Community steps up for Oakwood 7-year-old: ‘We are so grateful’

The Holzberg family was surprised and grateful to receive the support of family, friends and colleagues as well as the community when they raised $18,000 in 24 hours to help get their son George a service dog. George has Down syndrome. L-R Helen, Lewis, Leo, Angie, George and Anthony Holzberg. CONTRIBUTED
The Holzberg family was surprised and grateful to receive the support of family, friends and colleagues as well as the community when they raised $18,000 in 24 hours to help get their son George a service dog. George has Down syndrome. L-R Helen, Lewis, Leo, Angie, George and Anthony Holzberg. CONTRIBUTED

Friends, family members and co-workers quickly raise $18K to help George get a service dog

On this Thanksgiving Day, the world is a vastly different place than it was even a year ago. Families are struggling financially and mentally, and people are missing family members who traditionally gather in person for the holidays. The COVID-19 pandemic has changed everything. But it has also given people time to pause and count their blessings, both large and small.

One Oakwood family is extremely grateful this year for their local community, friends and family members who have come together to help make life better and safer for their youngest son.

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Angie and Anthony Holzberg have four children, Helen, 19, Lewis, 13, Leo, 11, and 7-year-old George, who was diagnosed with Down syndrome as an infant.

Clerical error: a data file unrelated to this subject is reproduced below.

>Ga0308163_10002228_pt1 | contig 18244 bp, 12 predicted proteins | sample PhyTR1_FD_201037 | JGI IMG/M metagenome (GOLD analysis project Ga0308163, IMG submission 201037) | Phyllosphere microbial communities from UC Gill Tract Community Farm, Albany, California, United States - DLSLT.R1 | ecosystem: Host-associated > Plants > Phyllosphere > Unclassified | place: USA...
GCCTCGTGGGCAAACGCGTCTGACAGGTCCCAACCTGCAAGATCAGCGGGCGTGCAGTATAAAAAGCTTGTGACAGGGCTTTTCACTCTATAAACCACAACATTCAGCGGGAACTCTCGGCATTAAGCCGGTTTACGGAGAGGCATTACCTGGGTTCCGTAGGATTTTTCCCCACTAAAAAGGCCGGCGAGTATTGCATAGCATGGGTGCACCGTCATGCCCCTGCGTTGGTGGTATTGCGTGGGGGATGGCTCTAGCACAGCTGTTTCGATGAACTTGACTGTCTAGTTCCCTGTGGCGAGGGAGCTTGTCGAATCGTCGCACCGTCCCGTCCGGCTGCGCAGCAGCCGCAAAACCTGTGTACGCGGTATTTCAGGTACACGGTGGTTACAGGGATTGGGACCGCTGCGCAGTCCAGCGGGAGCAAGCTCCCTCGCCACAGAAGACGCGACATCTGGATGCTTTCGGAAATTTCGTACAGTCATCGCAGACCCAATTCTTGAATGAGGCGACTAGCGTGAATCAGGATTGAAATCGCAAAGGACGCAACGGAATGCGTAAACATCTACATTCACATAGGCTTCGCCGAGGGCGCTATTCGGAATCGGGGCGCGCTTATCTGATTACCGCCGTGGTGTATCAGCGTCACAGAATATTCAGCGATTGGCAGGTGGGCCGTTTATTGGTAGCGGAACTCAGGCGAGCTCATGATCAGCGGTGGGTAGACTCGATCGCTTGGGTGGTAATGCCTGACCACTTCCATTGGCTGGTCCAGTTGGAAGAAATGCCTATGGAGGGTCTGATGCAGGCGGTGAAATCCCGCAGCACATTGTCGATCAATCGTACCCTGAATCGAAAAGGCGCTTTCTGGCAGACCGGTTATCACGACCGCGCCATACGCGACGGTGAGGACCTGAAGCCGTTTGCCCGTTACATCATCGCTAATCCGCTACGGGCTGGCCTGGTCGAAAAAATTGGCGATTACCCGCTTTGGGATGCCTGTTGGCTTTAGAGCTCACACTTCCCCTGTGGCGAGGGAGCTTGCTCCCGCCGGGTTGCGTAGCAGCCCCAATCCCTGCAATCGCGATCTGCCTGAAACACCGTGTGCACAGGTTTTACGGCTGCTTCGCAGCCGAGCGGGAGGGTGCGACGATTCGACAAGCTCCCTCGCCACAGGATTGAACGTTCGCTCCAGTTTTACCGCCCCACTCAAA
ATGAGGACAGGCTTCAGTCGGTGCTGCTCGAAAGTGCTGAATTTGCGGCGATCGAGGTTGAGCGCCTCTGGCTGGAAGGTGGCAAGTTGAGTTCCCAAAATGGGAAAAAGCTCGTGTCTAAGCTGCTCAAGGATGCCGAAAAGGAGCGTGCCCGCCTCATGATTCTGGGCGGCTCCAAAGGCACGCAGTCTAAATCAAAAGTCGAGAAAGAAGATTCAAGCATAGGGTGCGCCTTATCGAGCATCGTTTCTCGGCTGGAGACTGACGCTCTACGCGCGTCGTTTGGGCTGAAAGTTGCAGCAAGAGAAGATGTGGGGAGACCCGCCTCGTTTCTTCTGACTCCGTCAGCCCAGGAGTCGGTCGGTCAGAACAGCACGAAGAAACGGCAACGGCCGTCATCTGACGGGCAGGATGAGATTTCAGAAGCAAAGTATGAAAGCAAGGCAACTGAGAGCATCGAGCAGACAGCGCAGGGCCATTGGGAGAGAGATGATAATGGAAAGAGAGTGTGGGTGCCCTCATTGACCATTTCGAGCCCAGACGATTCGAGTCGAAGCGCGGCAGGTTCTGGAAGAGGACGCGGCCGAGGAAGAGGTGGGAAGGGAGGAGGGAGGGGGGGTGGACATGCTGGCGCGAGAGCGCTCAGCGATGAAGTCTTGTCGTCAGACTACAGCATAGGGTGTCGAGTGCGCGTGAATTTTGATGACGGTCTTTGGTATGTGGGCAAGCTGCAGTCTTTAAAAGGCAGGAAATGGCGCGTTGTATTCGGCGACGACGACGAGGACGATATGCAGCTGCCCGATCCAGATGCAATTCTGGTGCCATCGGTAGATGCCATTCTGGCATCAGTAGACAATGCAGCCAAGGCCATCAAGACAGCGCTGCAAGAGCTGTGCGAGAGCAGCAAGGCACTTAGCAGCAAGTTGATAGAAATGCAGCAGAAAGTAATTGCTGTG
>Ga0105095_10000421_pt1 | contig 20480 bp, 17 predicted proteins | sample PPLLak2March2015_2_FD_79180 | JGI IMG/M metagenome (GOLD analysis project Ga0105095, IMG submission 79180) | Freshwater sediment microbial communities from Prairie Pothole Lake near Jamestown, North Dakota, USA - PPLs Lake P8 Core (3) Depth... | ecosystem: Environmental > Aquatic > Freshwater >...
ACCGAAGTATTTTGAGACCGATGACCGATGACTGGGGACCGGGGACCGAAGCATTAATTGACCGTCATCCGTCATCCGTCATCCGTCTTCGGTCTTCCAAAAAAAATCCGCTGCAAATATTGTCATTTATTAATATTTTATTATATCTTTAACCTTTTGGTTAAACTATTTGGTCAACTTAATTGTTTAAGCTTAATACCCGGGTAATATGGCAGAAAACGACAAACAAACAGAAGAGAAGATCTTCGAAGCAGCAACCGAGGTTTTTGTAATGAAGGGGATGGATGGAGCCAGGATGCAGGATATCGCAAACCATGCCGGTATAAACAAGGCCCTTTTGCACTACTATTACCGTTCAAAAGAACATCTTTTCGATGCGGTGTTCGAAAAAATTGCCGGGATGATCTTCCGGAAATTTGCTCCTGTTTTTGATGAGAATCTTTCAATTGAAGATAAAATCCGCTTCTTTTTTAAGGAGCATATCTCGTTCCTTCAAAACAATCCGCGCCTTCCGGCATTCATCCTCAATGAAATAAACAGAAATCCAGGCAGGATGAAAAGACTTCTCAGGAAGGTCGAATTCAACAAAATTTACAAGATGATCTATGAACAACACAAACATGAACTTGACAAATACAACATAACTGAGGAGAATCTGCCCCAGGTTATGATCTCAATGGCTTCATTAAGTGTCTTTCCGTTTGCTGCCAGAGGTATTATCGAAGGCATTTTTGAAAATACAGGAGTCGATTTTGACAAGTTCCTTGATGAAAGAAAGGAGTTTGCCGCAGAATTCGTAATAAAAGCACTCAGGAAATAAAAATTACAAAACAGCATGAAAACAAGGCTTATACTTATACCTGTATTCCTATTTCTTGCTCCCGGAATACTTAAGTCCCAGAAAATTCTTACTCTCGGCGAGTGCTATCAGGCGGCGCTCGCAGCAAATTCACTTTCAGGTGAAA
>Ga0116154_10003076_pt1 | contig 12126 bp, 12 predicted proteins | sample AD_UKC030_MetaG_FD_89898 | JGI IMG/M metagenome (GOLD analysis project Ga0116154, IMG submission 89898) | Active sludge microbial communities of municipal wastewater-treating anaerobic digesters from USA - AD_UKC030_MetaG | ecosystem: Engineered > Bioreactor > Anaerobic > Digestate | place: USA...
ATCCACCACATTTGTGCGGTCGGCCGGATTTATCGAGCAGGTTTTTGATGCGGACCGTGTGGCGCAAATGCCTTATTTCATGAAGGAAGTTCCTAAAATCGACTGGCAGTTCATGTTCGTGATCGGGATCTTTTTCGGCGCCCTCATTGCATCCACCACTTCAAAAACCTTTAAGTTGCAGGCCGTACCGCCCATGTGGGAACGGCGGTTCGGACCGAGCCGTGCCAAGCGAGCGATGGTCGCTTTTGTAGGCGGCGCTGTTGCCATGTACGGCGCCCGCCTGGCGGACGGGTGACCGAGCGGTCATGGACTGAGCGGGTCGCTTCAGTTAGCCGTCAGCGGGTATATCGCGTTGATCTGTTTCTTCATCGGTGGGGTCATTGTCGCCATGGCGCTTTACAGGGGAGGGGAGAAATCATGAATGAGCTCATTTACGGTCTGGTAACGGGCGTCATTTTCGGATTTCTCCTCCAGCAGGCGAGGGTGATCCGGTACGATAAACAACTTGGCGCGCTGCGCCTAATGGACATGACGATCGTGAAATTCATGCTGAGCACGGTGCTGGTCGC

“We didn’t find out George had Down syndrome until his one-week, well checkup,” Angie said. “It was a traumatic time, but we kept seeing people turning trauma into something inspiring.”

A genetic disorder, Down syndrome causes certain distinct facial appearances, intellectual disability, developmental delays and often, thyroid or heart disease.

George Holzberg, 7, has Down Syndrome and needs the help of a professional service dog to both to remind him to focus in school and help keep him safe should he wander. His family recently raised $18,000 in just 24 hours, thanks to the generosity of the community, family, co workers and friends.
George Holzberg, 7, has Down Syndrome and needs the help of a professional service dog to both to remind him to focus in school and help keep him safe should he wander. His family recently raised $18,000 in just 24 hours, thanks to the generosity of the community, family, co workers and friends.

In George’s case, as he grows bigger and more curious, he also tends to wander off to investigate the world around him.

“George is getting to the age when he is able to open up doors,” Angie said. “He can speak a little, but if he were to get out of the house and get lost, I’m not confident that he could tell anyone where he lives. And on several occasions, he has run into the street.”

The Holzberg family joined the Miami Valley Down Syndrome Association after George was diagnosed and through networking with other parents, Angie learned that getting a service dog for her son might help give him some independence, but also keep him safe.

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“A service dog can help track George and also help him stay focused at school,” Anthony said. “He gets distracted and since he is in full inclusion school in Oakwood, he is with typical peers. It’s easy to for him to get off task.”